Use this URL to cite or link to this record in EThOS: http://ethos.bl.uk/OrderDetails.do?uin=uk.bl.ethos.540477
Title: When, where and how : investigating the labour supply and strategies of taxi cab drivers
Author: Cooper, David John
Awarding Body: University of Aberdeen
Current Institution: University of Aberdeen
Date of Award: 2010
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Abstract:
The purpose of this thesis is to focus on some of the different decisions taken by taxi drivers. The three main areas considered are when a taxi driver chooses to work, where they choose to work and having chosen when and where, the strategy employed by the taxi driver. The chapter examining the decision on when a taxi driver chooses to work considers whether drivers are consistent with the neoclassical model of labour supply. Existing literature on taxi drivers has suggested taxi drivers behave in different ways. This thesis finds that taxi drivers respond to earning opportunities and are more likely to work when the earning opportunities are better than usual. The decision on where a taxi driver chooses to look for fares uses an experimental approach, putting subjects in the position of drivers choosing locations in a square grid. The location choice is a two dimensional extension of Hotelling’s model. In this particular experiment, Nash equilibrium is not obtained through minimum nor maximum differentiation and the learning of subjects and subsequent performance improvement is slow. Simulation through agent-based computational economics is used to investigate the different strategies taxi drivers can use. The simulations show that drivers can increase their own earnings and reduce the waiting time of potential customers by adopting a strategy which makes use of all the available information. The simulations also show that the effectiveness of a strategy is dependent on the choices of other drivers. This thesis suggests a different approach to the analysis of the labour supply decisions of taxi drivers and makes some recommendations regarding regulation of taxi services. The experimental and simulation chapters contribute to the literature through making use of these approaches in the context of looking at taxi drivers. The experiment and simulation could also be extended into other areas.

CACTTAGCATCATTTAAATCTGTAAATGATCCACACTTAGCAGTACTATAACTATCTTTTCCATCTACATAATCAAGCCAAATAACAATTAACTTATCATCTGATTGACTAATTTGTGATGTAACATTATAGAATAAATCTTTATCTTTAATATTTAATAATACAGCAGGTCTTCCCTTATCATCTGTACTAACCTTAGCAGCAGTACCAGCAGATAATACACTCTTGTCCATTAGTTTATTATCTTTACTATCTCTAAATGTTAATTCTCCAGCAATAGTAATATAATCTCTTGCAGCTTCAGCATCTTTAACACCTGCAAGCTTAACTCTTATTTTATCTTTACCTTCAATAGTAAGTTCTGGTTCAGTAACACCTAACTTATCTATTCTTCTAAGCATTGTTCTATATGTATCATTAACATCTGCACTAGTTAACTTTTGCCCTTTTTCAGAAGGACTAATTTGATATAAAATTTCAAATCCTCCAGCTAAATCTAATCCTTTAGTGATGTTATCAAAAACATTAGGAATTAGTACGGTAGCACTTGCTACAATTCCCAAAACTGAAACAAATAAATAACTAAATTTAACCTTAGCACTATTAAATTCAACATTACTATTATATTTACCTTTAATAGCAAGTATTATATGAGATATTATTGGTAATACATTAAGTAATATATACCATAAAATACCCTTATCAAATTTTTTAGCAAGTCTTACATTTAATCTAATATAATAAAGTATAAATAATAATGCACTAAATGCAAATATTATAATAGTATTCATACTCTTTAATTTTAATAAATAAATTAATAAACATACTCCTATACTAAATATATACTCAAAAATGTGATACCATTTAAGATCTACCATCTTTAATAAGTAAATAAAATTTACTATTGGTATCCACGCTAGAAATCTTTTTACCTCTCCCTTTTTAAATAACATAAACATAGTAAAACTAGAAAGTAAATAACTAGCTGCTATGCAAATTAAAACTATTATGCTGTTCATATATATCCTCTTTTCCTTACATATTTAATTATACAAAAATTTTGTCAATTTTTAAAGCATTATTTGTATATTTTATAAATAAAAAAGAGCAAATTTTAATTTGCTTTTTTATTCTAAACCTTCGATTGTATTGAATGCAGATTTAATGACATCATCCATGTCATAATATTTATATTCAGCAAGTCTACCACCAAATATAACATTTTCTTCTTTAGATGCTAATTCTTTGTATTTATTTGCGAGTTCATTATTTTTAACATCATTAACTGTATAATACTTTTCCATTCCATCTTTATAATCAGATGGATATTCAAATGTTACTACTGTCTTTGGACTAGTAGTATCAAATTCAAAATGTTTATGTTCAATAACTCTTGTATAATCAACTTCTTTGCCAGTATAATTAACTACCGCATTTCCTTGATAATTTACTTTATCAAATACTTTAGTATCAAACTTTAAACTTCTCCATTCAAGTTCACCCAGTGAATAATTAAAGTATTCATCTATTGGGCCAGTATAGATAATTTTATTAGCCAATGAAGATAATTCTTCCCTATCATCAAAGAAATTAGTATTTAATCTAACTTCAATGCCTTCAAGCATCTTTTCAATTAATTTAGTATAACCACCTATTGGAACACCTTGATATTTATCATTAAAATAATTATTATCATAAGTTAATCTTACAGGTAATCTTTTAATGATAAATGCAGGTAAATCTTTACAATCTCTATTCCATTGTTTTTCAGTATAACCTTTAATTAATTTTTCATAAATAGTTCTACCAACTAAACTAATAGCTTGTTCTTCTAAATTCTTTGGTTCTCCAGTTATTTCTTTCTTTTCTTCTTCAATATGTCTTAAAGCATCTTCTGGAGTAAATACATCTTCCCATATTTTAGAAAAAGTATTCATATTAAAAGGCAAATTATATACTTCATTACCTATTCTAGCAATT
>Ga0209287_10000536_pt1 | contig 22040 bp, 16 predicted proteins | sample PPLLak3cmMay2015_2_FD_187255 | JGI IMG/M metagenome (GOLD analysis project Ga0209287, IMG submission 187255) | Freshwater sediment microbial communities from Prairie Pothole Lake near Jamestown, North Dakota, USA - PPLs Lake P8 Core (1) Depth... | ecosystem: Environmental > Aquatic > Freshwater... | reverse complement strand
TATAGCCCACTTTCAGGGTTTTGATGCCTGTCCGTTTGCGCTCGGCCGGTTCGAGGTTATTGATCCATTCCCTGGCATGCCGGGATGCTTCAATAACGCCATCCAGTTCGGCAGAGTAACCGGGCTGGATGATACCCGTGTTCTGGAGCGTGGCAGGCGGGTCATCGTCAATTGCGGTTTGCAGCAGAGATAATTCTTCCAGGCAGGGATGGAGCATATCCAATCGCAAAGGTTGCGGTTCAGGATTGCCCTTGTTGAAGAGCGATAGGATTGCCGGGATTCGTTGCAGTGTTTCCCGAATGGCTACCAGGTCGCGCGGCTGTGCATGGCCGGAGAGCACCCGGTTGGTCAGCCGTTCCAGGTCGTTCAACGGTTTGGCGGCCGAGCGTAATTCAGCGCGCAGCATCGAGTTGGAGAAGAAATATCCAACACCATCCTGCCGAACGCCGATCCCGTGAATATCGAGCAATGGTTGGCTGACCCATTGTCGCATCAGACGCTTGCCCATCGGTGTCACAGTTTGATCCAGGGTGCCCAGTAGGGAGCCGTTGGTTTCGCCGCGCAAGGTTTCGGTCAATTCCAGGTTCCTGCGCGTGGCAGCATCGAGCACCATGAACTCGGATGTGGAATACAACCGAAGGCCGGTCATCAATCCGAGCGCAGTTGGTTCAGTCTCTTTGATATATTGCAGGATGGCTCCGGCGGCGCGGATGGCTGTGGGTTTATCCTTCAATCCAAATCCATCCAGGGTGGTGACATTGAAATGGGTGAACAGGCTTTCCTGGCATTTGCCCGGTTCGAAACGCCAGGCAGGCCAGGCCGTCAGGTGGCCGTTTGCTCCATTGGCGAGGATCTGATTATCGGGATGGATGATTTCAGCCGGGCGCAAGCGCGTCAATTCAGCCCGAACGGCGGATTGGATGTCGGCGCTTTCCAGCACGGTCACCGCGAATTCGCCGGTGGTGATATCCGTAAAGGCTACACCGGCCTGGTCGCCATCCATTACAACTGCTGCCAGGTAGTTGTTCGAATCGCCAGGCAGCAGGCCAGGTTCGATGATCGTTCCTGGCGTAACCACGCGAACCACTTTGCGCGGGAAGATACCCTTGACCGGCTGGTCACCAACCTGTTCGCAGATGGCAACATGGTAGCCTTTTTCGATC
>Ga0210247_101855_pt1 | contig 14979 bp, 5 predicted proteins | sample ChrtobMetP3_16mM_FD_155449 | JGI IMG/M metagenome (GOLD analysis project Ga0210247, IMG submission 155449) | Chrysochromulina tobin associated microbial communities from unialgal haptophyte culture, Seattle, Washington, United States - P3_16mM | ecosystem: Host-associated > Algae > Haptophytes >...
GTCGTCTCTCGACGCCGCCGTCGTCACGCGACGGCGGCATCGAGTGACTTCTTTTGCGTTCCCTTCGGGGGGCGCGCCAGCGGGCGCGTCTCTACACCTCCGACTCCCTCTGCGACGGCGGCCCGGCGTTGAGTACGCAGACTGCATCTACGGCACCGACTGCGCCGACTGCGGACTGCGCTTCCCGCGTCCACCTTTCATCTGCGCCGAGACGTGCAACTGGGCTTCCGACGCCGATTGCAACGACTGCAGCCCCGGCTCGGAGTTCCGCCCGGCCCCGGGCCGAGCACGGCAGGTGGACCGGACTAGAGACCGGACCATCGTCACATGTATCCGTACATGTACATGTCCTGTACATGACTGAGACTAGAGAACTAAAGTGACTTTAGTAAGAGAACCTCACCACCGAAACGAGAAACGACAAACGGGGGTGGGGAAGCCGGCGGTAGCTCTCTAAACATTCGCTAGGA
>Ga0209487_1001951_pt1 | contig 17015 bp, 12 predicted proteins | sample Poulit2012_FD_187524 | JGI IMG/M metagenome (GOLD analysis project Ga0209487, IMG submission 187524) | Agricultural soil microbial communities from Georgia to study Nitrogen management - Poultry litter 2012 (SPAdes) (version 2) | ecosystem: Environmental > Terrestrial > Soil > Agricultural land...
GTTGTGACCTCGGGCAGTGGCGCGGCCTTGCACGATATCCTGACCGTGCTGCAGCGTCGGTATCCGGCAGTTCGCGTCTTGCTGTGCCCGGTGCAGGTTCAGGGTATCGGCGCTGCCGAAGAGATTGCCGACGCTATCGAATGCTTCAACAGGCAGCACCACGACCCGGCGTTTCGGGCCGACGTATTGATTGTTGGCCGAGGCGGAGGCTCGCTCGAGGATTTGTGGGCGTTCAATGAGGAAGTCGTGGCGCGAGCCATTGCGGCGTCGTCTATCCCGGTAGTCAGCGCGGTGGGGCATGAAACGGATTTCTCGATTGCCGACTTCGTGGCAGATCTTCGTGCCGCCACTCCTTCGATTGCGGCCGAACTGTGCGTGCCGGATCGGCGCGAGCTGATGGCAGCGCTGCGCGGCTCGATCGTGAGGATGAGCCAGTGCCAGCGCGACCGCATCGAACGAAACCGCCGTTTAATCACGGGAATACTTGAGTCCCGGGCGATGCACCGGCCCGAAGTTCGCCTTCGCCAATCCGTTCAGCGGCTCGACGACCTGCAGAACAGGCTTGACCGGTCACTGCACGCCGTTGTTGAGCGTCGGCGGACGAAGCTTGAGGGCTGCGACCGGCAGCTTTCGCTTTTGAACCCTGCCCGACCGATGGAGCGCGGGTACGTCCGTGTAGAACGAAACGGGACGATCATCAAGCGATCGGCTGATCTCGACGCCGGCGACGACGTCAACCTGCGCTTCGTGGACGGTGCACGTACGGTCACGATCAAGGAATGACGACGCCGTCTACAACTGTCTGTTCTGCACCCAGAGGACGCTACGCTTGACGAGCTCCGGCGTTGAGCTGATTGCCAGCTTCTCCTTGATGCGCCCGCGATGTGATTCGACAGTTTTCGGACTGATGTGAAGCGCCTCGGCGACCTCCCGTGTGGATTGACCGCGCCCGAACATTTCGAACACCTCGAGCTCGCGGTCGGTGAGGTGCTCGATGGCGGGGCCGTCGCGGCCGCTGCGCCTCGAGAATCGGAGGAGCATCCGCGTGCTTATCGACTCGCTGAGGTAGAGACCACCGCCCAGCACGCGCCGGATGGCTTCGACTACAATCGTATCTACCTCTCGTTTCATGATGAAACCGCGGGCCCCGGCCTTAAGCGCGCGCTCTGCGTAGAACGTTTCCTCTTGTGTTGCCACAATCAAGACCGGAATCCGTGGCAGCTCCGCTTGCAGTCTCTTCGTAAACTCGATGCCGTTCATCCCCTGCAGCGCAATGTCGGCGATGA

Supervisor: Not available Sponsor: Not available
Qualification Name: Thesis (Ph.D.) Qualification Level: Doctoral
EThOS ID: uk.bl.ethos.540477  DOI: Not available
Keywords: Taxicab drivers ; Labor supply
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